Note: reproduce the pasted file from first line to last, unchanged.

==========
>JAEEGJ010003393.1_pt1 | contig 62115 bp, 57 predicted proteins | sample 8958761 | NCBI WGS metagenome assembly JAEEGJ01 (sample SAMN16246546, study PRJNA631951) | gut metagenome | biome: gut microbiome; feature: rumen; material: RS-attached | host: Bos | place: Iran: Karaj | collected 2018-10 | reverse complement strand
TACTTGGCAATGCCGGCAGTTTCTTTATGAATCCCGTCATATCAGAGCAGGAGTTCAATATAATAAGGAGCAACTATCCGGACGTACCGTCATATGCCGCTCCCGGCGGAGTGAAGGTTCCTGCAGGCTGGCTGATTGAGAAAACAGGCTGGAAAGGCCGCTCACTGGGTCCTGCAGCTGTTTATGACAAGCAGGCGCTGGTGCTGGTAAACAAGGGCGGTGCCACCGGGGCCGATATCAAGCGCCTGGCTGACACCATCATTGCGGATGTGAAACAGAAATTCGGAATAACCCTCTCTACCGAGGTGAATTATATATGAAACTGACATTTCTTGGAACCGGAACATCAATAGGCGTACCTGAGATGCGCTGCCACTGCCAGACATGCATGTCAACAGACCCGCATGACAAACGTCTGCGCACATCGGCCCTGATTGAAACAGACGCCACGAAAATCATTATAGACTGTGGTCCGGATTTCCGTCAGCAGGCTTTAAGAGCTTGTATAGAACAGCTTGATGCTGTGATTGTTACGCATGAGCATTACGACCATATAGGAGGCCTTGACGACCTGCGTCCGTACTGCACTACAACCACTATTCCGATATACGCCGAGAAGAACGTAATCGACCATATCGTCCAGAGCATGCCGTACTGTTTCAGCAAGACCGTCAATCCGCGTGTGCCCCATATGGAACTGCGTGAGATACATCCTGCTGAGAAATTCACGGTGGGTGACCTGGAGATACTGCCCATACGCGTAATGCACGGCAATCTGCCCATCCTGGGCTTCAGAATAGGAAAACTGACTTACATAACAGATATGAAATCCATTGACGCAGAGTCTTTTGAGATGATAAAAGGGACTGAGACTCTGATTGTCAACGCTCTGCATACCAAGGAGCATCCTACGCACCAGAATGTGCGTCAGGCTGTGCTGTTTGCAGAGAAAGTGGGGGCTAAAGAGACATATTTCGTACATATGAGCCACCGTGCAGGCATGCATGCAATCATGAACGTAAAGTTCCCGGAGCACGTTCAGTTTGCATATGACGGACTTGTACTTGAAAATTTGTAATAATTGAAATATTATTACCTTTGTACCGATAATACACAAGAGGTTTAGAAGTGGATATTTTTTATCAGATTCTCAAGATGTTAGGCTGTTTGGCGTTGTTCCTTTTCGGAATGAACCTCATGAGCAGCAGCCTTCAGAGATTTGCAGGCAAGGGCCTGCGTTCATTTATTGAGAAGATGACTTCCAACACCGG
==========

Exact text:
>JAEEGJ010003393.1_pt1 | contig 62115 bp, 57 predicted proteins | sample 8958761 | NCBI WGS metagenome assembly JAEEGJ01 (sample SAMN16246546, study PRJNA631951) | gut metagenome | biome: gut microbiome; feature: rumen; material: RS-attached | host: Bos | place: Iran: Karaj | collected 2018-10 | reverse complement strand
TACTTGGCAATGCCGGCAGTTTCTTTATGAATCCCGTCATATCAGAGCAGGAGTTCAATATAATAAGGAGCAACTATCCGGACGTACCGTCATATGCCGCTCCCGGCGGAGTGAAGGTTCCTGCAGGCTGGCTGATTGAGAAAACAGGCTGGAAAGGCCGCTCACTGGGTCCTGCAGCTGTTTATGACAAGCAGGCGCTGGTGCTGGTAAACAAGGGCGGTGCCACCGGGGCCGATATCAAGCGCCTGGCTGACACCATCATTGCGGATGTGAAACAGAAATTCGGAATAACCCTCTCTACCGAGGTGAATTATATATGAAACTGACATTTCTTGGAACCGGAACATCAATAGGCGTACCTGAGATGCGCTGCCACTGCCAGACATGCATGTCAACAGACCCGCATGACAAACGTCTGCGCACATCGGCCCTGATTGAAACAGACGCCACGAAAATCATTATAGACTGTGGTCCGGATTTCCGTCAGCAGGCTTTAAGAGCTTGTATAGAACAGCTTGATGCTGTGATTGTTACGCATGAGCATTACGACCATATAGGAGGCCTTGACGACCTGCGTCCGTACTGCACTACAACCACTATTCCGATATACGCCGAGAAGAACGTAATCGACCATATCGTCCAGAGCATGCCGTACTGTTTCAGCAAGACCGTCAATCCGCGTGTGCCCCATATGGAACTGCGTGAGATACATCCTGCTGAGAAATTCACGGTGGGTGACCTGGAGATACTGCCCATACGCGTAATGCACGGCAATCTGCCCATCCTGGGCTTCAGAATAGGAAAACTGACTTACATAACAGATATGAAATCCATTGACGCAGAGTCTTTTGAGATGATAAAAGGGACTGAGACTCTGATTGTCAACGCTCTGCATACCAAGGAGCATCCTACGCACCAGAATGTGCGTCAGGCTGTGCTGTTTGCAGAGAAAGTGGGGGCTAAAGAGACATATTTCGTACATATGAGCCACCGTGCAGGCATGCATGCAATCATGAACGTAAAGTTCCCGGAGCACGTTCAGTTTGCATATGACGGACTTGTACTTGAAAATTTGTAATAATTGAAATATTATTACCTTTGTACCGATAATACACAAGAGGTTTAGAAGTGGATATTTTTTATCAGATTCTCAAGATGTTAGGCTGTTTGGCGTTGTTCCTTTTCGGAATGAACCTCATGAGCAGCAGCCTTCAGAGATTTGCAGGCAAGGGCCTGCGTTCATTTATTGAGAAGATGACTTCCAACACCGG